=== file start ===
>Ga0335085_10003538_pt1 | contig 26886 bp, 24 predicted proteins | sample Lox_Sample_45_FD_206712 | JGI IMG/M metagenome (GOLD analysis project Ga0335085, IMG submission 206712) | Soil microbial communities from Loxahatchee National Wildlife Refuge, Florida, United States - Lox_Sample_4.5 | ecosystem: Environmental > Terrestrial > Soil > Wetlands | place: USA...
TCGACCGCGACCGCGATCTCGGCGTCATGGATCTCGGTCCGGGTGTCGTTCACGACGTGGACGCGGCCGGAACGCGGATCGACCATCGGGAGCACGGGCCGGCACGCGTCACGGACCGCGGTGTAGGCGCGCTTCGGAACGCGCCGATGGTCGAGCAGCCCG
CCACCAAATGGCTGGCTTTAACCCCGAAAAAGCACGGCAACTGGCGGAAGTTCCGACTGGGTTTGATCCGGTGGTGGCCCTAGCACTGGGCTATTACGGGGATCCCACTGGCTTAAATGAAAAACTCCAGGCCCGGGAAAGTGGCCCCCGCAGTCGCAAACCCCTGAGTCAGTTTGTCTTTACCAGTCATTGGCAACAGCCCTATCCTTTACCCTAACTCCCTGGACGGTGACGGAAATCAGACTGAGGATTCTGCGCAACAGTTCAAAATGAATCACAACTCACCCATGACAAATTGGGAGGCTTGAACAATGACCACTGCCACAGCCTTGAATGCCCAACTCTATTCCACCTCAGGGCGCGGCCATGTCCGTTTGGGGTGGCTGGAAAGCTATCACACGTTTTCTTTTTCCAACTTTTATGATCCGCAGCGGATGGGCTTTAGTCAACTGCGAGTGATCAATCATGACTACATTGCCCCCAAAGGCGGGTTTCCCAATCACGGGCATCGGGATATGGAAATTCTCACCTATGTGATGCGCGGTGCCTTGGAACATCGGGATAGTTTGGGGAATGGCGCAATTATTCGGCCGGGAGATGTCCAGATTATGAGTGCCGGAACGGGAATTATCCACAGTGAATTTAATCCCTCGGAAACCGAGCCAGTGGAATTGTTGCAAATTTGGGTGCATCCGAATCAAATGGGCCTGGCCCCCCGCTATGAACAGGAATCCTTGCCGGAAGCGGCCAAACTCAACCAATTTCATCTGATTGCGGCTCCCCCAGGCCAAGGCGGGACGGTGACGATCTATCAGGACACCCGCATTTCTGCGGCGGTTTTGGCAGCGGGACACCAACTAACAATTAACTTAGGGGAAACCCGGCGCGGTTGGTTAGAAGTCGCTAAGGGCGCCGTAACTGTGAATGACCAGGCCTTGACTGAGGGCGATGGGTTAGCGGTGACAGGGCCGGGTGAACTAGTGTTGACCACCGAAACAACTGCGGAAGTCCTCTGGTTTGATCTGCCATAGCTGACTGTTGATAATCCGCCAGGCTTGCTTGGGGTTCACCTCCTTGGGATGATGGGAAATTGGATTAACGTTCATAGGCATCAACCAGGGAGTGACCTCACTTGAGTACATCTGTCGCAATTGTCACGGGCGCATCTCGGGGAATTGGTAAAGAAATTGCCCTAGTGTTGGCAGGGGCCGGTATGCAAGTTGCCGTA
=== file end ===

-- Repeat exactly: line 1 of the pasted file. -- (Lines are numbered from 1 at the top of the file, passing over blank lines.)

>Ga0335085_10003538_pt1 | contig 26886 bp, 24 predicted proteins | sample Lox_Sample_45_FD_206712 | JGI IMG/M metagenome (GOLD analysis project Ga0335085, IMG submission 206712) | Soil microbial communities from Loxahatchee National Wildlife Refuge, Florida, United States - Lox_Sample_4.5 | ecosystem: Environmental > Terrestrial > Soil > Wetlands | place: USA...